I’ve walked across both bridges, and biked as well as competitively run across The Golden Gate Bridge, so my familiarity with each is more than just book learning. Living in a world where galvanization is quite common, I had never actually pondered the question, What if the Golden Gate Bridge had been hot-dipped galvanized steel, until reading an article of the same time written by Philip G. Rahrig, Executive Director of the American Galvanizers Association (read it here: https://designandbuildwithmetal.com/featured-articles/2015/02/12/what-if-the-golden-gate-bridge-had-been-hot-dip-galvanized?sthash.DTrYSBHG.mjjo).

Golden Gate BridgeI was astounded to learn the savings using time value of money would place the true savings to taxpayers of close to a billion dollars!  I read where there is a team of something like 37 painters who work on the Golden Gate repainting it…full-time!

But how does the Golden Gate Bridge relate to pole (post frame) buildings? One of the prime goals of pole building design is to be as close to maintenance free as possible – lending towards the prevalent use of pre-painted galvanized steel or galvalume steel roofing and siding.

As a case study – I have two pole buildings at home, each with 1×8 Cedar Channel siding and steel roofs. The siding has had multiple applications of solid body stain, which equates to lots of time and money spent over the years for maintenance. It tends to look great for a few years, and then over time, begins to show a “need for some TLC”. On the other hand, the pre-painted galvanized steel roofing has never had a cent spent on it since construction (and always looks great) and will continue to perform without repainting until my grandchildren inherit our house

Steel Siding and Zinc

Galvanization refers to the coating of steel with zinc.  This is done to prevent rusting of the steel. The value of galvanizing stems from the corrosion resistance of zinc, which, under most service conditions, is considerably greater than steel. The zinc serves as a sacrificial anode, so it cathodically protects exposed steel. This means even if the coating is scratched or abraded, the exposed steel siding or roofing will still be protected from corrosion by the remaining zinc – an advantage absent from paint, enamel, powder coating and other methods. Galvanizing is also favored as a means of protective coating because of its low cost, ease of application and comparatively long maintenance-free service life.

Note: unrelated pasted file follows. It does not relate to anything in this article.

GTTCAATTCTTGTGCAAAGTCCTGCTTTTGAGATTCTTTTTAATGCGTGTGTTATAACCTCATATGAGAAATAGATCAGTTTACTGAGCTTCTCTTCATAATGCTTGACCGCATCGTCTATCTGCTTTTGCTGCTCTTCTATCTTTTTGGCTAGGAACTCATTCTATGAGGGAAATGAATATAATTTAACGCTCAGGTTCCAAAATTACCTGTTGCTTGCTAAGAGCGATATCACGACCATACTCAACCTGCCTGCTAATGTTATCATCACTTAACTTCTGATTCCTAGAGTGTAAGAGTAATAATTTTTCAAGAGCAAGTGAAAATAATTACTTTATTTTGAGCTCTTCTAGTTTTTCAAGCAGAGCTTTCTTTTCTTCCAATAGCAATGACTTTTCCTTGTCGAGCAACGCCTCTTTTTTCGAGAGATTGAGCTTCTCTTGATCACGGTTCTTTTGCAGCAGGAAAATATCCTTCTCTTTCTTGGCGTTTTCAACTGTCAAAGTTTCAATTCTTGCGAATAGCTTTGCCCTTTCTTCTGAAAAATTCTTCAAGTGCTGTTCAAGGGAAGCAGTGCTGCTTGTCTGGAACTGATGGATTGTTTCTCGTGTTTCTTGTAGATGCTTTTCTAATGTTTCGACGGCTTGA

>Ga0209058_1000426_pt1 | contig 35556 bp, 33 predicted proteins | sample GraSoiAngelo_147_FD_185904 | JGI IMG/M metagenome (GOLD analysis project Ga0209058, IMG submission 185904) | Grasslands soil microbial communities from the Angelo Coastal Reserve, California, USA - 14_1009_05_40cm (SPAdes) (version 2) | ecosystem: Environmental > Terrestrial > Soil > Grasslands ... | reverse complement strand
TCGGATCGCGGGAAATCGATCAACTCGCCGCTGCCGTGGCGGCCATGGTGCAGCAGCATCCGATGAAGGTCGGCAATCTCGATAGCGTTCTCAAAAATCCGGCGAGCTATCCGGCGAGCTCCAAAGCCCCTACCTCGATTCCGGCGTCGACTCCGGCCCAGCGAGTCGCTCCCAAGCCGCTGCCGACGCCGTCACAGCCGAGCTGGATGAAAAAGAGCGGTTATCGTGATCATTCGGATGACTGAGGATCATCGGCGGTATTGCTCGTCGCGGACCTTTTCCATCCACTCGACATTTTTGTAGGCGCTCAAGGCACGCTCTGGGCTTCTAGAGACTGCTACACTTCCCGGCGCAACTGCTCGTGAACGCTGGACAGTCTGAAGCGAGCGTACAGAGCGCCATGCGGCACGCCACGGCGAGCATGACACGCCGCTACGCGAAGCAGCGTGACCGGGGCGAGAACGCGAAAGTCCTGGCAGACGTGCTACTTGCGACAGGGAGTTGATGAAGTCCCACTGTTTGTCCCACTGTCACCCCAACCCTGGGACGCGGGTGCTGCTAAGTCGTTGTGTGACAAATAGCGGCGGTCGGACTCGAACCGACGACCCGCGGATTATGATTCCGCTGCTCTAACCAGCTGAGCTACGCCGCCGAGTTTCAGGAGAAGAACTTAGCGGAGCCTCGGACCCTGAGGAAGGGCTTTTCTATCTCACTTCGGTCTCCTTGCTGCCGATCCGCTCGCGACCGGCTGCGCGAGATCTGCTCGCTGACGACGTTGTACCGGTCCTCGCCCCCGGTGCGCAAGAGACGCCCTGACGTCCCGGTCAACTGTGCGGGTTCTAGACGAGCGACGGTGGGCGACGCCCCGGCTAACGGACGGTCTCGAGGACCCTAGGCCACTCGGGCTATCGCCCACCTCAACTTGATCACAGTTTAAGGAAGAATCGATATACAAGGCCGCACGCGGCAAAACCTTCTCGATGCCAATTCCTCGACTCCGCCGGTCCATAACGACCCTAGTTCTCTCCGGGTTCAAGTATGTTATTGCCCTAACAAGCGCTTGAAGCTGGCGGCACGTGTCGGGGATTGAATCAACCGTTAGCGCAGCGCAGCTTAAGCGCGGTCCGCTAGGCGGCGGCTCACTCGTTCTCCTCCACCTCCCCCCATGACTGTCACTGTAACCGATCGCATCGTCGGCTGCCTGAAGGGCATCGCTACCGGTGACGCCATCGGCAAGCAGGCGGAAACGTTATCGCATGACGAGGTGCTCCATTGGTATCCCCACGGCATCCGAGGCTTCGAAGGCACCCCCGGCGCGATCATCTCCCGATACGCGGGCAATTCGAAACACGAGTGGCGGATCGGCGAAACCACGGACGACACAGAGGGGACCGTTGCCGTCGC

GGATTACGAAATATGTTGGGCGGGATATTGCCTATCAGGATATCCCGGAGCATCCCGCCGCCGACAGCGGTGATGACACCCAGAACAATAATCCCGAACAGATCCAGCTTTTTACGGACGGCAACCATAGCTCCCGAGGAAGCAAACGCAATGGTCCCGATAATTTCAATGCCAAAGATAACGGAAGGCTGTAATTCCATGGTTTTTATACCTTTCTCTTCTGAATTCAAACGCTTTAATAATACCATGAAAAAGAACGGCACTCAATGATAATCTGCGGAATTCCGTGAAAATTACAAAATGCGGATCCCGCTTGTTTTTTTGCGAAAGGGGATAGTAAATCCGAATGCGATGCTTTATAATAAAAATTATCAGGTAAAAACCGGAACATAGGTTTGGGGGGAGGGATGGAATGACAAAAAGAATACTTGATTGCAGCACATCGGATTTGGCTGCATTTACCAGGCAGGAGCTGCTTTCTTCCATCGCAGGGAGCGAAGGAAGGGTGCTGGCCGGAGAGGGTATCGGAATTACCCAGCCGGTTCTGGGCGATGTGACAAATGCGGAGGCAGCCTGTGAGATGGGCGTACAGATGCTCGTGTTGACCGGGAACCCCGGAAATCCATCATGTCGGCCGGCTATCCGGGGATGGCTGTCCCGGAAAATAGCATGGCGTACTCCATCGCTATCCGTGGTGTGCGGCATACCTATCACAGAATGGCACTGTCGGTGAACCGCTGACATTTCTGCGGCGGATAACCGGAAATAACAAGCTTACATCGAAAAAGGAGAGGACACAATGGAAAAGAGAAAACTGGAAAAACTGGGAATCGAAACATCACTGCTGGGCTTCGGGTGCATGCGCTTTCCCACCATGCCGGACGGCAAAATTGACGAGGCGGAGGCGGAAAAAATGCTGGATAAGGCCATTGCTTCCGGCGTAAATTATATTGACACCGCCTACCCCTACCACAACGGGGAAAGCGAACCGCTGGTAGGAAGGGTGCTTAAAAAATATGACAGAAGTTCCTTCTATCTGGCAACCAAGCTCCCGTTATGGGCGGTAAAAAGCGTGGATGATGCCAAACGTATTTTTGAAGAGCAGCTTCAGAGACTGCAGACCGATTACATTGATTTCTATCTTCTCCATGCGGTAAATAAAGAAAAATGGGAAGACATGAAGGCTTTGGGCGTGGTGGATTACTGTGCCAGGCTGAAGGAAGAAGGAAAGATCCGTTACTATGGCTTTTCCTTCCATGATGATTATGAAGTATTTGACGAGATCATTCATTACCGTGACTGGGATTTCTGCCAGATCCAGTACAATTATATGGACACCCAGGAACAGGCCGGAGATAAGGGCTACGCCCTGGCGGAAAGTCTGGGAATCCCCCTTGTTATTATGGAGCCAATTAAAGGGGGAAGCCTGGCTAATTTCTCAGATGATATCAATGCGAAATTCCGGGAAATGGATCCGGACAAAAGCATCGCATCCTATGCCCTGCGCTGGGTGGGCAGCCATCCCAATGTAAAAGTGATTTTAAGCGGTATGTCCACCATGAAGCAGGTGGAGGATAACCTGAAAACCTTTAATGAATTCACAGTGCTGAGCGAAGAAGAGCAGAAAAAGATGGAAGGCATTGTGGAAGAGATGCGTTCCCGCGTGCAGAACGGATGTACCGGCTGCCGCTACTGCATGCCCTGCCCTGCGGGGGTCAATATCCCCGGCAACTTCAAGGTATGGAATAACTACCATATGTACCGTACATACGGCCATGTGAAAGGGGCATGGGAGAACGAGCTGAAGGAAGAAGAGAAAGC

The earliest cold roll formed steel siding and roofing panels were unpainted galvanized steel.

Sharon Glorioso writes in a Metal Roofing Magazine article:

zinc roofing“It’s common to find zinc roofs that have been in service for more than 100 years throughout the major cities of Europe.  For example, the famous German architect Karl Friedrich Schinkel (1781-1841) used zinc extensively for roofing and building ornamentation on several historical buildings and palaces, which still stand today.

The latest example of the longevity of zinc involves the renovation of St. Catherine’s Church in Reutlingen, Germany.  The church was built in 1890 in Gothic Revival style and utilized large portions of zinc tile roofing.  After approximately 120 years, it was determined that a restoration was needed.  The craftsman Wolfgang Huber was commissioned to conduct an assessment of the roof and a study to determine the feasibility of reusing the historic zinc tiles.  Huber, along with an industrial climber, ascended the roof and spires for a personal, up-close inspection of the effects of weathering and previous repair attempts.  “This climbing technique is a cost-effective method of accurately determining damage and planning the remediation,” Huber said.